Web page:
A Visit From The Goon Squad is a 2011 Pulitzer Prize winning novel by Jennifer Egan. It’s a novel that’s almost a collection of short stories, about a group of characters who are generally involved with the American music scene, either as fans, performers, producers, or tangential staff. Minor characters in one chapter became central in another; or we see characters as contrasting people at different stages in their lives.
The book isn’t really about music, which was my impression when I bought it. The real subject is time and change. Time is the ‘goon’ of the title, sneaking in to build people up and break them down, making them central to the action one moment, peripheral the next. There is interesting use of fiction technique to reflect this changeability. We get tenses shifting between past and present. Then there is the varied style of narration, in first person, third person, with one chapter even in second person, a very tricky perspective that puts ‘you’, the reader, as the central character. You are Rob, a troubled young man involved in a strained love-triangle. After a hectic night of partying, ‘you’ take the unfortunate decision to go for a swim in New York’s East River at dawn. As hypothermia sets in, Rob has an out of body experience, which is one of the book’s most powerful reflections on the way there is no stable, definitive viewpoint in life’s changing story. I was reminded of the ideas of Jung, where individuals might see things from an individual standpoint in their waking hours, only to enter a kind of shared unconscious in their dreams.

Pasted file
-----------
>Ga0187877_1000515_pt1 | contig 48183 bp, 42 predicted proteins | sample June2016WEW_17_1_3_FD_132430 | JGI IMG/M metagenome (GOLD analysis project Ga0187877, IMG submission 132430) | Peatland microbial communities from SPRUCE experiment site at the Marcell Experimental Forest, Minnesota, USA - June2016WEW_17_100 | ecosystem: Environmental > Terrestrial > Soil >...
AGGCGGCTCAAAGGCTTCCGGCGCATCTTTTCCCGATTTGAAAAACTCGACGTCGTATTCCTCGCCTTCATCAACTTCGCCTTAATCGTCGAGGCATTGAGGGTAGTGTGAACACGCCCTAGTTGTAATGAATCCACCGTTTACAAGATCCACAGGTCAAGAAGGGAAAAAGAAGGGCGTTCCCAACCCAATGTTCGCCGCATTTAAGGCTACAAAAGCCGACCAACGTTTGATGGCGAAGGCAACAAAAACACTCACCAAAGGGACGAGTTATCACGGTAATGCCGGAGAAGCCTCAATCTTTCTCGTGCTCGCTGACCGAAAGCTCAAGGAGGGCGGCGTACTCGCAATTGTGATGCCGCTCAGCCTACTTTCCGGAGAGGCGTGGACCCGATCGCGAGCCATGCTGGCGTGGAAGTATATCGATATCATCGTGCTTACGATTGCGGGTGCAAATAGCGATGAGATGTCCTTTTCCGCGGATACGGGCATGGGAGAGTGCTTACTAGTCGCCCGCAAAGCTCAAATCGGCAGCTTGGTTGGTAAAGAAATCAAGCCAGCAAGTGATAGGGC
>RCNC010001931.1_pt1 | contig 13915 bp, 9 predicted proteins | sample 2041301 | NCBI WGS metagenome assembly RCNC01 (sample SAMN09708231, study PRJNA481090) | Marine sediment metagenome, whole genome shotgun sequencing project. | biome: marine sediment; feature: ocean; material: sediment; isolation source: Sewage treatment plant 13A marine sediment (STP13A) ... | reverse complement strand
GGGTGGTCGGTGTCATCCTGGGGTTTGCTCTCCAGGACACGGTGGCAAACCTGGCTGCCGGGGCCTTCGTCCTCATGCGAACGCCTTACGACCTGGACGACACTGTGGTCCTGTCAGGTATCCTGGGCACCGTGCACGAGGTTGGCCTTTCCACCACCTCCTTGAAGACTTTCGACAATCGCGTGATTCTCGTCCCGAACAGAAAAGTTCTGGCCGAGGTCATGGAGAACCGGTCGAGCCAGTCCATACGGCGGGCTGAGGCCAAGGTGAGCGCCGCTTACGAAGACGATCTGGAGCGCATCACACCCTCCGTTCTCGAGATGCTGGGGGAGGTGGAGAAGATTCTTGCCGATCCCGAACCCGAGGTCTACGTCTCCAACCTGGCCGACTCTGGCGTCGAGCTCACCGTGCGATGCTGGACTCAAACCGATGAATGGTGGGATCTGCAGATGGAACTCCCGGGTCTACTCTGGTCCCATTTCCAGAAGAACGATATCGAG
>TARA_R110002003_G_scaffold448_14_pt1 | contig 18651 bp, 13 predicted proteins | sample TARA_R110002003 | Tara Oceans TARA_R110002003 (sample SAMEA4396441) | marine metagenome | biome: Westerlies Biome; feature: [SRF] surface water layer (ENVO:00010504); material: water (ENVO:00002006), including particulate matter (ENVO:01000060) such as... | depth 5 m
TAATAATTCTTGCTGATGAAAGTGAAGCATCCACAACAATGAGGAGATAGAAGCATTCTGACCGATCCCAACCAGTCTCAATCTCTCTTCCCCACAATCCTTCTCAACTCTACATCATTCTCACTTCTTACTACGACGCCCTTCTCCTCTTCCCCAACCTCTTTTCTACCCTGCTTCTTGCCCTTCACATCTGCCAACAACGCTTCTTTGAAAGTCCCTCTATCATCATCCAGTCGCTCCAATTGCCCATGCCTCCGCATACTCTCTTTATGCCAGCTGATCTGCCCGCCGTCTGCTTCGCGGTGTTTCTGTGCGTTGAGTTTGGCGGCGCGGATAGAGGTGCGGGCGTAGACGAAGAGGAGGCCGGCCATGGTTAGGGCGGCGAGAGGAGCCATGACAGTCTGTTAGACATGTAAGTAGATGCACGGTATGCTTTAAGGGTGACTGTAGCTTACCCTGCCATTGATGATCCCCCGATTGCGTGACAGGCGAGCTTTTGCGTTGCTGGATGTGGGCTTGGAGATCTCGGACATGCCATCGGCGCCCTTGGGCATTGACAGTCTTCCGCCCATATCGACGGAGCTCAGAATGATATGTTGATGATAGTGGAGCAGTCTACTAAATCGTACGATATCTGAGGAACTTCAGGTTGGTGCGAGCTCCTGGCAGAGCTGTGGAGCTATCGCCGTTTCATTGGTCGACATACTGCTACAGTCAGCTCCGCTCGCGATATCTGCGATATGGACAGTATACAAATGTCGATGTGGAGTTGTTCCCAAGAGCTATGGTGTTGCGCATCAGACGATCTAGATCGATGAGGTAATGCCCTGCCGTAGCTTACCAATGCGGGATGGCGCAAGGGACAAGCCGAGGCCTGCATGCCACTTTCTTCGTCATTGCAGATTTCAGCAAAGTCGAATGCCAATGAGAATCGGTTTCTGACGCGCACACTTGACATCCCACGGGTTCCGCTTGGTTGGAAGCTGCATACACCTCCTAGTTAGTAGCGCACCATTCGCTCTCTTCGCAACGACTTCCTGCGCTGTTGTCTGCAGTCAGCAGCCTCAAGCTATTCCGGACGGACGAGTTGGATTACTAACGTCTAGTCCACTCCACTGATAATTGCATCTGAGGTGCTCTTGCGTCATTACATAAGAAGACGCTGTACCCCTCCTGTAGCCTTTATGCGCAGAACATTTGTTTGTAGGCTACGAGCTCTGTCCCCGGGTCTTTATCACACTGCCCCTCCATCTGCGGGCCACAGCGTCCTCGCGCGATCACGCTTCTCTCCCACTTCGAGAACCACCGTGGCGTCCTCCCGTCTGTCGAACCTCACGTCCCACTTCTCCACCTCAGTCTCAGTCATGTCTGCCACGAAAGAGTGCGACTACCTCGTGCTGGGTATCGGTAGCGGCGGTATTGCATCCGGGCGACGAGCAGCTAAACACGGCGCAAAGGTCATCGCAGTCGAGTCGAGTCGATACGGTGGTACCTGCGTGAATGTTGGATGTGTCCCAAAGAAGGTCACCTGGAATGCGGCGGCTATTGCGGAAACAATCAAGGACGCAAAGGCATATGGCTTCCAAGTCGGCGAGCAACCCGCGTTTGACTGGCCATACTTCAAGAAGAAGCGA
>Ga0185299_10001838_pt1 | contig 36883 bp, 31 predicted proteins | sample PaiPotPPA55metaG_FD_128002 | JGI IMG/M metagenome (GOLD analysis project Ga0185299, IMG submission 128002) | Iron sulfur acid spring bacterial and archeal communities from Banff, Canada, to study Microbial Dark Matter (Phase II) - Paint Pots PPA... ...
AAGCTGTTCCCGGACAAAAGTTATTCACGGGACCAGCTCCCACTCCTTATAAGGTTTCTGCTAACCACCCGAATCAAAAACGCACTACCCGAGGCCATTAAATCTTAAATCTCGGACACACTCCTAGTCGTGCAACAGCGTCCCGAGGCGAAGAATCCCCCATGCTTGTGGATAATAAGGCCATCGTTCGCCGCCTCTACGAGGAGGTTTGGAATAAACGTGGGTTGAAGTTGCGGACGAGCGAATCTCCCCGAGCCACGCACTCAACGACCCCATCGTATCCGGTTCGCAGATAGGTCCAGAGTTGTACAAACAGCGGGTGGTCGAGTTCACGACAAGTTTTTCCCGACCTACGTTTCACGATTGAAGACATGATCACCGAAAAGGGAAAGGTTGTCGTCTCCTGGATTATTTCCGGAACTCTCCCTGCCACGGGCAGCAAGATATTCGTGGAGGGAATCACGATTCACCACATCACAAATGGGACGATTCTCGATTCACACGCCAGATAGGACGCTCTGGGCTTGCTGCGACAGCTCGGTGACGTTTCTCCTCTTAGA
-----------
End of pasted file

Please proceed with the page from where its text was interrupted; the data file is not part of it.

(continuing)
Anyway, if this all sounds deep and meaningful, that’s what this book is – an overtly clever reflection on shifting perspective. Obvious sophistication makes A Visit From The Goon Squad a good candidate for a big prize like the Pulitzer. You could easily use this book in a writing class. Impressive as its technical accomplishments might be, they were also the source of potential reservations I felt about the book. After all, some of the best novels are deceptive in their simplicity. Jennifer Egan’s writing, with all its clever fiction tricks, does not have deceptive simplicity.
That being said, I still enjoyed A Visit From The Goon Squad. There was much humanity in the writing – poignant, recognisable moments of seeing others, or ourselves, before and after time has done its work – and those moments made me think of life experience rather than some technical aspect of fiction writing.
This is not one of my favourite books of all time. Too much of the mechanism of writing is on display for that. But it is still a clever and compelling novel.